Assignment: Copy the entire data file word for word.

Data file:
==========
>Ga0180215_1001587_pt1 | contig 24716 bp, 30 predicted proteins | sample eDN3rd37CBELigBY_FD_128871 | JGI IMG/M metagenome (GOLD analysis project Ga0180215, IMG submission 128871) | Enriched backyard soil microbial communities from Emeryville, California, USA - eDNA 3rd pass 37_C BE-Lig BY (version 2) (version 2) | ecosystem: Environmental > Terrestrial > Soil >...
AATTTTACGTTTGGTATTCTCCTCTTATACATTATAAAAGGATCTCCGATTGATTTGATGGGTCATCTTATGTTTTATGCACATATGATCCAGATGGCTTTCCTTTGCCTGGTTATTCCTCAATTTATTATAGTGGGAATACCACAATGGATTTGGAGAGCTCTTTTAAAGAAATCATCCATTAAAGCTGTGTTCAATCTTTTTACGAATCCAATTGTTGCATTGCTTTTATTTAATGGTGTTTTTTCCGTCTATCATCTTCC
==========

>Ga0180215_1001587_pt1 | contig 24716 bp, 30 predicted proteins | sample eDN3rd37CBELigBY_FD_128871 | JGI IMG/M metagenome (GOLD analysis project Ga0180215, IMG submission 128871) | Enriched backyard soil microbial communities from Emeryville, California, USA - eDNA 3rd pass 37_C BE-Lig BY (version 2) (version 2) | ecosystem: Environmental > Terrestrial > Soil >...
AATTTTACGTTTGGTATTCTCCTCTTATACATTATAAAAGGATCTCCGATTGATTTGATGGGTCATCTTATGTTTTATGCACATATGATCCAGATGGCTTTCCTTTGCCTGGTTATTCCTCAATTTATTATAGTGGGAATACCACAATGGATTTGGAGAGCTCTTTTAAAGAAATCATCCATTAAAGCTGTGTTCAATCTTTTTACGAATCCAATTGTTGCATTGCTTTTATTTAATGGTGTTTTTTCCGTCTATCATCTTCC